Russel Williams Media

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  • Topic: Rape, Toronto, Sexual assault
  • Pages : 4 (1383 words )
  • Download(s) : 148
  • Published : March 26, 2013
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The Truth is Not Always What We Want to Hear: Did the Media Go Too Far in
Covering Russell Williams?
Kaitlyn Witmeyer
The University of Western Ontario

Society relies so vastly on media as a source of information, that in some cases there can be discrepancy on what is deemed as appropriate or not appropriate when covering a story. This is the case for the story of Russell Williams who is charged with two accounts of murder, sexual assault and countless occurrences of breaking and entering. Williams’ case has been highly covered by the media and a great magnitude of disturbing details as well as photos has been provided while documenting events. The amount of information provided to the public has caused a controversy as to what is appropriate and ethical to share in concern of the victims directly involved in the case. The information provided as well as the photos is a necessary approach in order to inform the public of the severity of the situation. There are however, certain unnecessary disturbing details that should be omitted.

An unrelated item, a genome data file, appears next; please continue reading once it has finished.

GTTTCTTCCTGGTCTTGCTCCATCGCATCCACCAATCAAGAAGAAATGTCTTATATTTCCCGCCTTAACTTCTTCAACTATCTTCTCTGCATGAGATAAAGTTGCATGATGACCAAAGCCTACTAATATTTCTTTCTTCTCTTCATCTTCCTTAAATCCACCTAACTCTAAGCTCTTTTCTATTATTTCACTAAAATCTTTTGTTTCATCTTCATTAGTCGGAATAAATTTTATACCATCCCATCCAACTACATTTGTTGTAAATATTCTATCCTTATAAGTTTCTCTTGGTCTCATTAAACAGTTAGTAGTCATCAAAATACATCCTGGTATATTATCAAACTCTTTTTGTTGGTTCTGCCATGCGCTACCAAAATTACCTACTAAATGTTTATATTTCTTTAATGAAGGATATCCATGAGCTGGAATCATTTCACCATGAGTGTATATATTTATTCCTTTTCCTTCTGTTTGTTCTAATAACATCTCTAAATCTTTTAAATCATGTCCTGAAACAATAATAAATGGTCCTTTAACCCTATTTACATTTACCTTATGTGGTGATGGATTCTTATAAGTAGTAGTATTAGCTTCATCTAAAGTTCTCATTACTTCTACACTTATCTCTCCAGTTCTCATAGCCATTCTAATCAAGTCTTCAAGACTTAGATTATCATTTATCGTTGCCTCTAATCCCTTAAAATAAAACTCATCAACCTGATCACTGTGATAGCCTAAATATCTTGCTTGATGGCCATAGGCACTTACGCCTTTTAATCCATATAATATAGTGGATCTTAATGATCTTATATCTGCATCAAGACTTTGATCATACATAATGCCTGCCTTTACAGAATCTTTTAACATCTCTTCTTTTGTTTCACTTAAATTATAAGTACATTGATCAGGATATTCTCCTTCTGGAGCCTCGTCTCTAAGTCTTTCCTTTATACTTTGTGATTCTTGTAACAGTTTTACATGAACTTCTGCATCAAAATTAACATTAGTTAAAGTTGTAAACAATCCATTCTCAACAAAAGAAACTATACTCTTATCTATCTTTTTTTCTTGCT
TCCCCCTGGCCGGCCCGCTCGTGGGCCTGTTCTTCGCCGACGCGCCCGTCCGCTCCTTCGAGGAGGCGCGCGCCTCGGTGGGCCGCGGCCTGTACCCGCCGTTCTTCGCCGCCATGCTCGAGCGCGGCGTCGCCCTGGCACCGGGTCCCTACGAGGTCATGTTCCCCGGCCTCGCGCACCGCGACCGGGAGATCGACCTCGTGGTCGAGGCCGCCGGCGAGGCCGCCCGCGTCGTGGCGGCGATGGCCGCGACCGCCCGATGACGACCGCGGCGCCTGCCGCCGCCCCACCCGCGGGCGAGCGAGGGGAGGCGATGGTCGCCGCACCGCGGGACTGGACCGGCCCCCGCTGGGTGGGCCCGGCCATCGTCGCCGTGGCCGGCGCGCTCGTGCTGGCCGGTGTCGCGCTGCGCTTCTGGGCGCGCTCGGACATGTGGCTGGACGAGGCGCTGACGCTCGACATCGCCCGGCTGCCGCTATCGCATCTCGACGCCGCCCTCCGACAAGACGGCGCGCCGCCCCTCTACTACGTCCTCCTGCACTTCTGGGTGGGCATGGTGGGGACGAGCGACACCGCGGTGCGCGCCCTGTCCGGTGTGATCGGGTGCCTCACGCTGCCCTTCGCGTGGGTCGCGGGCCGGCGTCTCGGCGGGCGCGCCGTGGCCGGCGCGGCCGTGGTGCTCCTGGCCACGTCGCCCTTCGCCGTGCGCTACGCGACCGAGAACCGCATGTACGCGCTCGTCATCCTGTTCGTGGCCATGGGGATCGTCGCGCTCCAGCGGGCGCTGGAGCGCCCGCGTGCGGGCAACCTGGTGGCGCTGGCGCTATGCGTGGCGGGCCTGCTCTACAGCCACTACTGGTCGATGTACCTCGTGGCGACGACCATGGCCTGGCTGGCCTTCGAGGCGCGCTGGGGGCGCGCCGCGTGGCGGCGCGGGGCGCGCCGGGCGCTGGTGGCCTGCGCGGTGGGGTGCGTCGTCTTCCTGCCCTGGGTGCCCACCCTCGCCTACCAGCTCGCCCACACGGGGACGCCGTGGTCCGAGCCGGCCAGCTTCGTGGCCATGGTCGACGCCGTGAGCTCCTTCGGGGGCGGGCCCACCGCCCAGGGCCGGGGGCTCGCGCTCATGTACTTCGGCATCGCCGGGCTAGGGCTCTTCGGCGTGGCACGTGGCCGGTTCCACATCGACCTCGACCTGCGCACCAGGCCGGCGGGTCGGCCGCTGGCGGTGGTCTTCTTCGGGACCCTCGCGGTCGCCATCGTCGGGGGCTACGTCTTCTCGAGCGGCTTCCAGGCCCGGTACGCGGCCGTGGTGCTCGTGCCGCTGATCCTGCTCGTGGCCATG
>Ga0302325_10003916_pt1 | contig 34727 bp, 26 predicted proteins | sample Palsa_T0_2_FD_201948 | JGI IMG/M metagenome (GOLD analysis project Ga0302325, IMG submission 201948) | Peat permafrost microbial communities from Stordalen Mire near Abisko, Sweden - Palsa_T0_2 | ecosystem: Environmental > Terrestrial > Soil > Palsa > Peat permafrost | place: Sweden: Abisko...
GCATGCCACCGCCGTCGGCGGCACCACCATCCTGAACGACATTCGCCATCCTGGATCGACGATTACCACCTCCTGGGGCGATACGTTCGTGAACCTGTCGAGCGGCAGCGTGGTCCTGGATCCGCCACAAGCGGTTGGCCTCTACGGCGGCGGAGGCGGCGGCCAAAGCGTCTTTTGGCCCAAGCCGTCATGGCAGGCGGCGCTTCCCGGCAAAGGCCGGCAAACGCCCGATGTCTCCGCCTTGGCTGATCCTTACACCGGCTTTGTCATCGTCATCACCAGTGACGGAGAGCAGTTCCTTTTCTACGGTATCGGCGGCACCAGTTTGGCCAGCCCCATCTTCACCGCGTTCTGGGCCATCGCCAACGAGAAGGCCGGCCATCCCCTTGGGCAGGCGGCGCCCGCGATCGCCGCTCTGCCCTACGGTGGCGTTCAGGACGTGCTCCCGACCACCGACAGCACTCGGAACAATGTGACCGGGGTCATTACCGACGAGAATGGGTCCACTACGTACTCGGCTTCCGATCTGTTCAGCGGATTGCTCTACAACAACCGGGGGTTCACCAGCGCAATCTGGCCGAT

Russell Willams, formally known as Colonel Russell Williams, is a powerful figure in Canada whose job consisted of commander of the forces base in Trenton. This is what makes the particular story so shocking; that a person of such power and who has respect by the country can commit such acts. It is also why the need for publicity is important. Williams murdered two females, Jessica Llyod who was 27, and Marie-France Comeau who was 37, but this was not until after his countless number of break-ins as well as the sexual assault of two separate women. Williams has a sexual fetish with female undergarments and would break into the homes of women and take pictures of himself wearing these articles as well as steal them for his own personal pleasure. This obsession is believed to what lead to the unfortunate assaults and deaths of the other women. When the story was first broadcast The Toronto Star...
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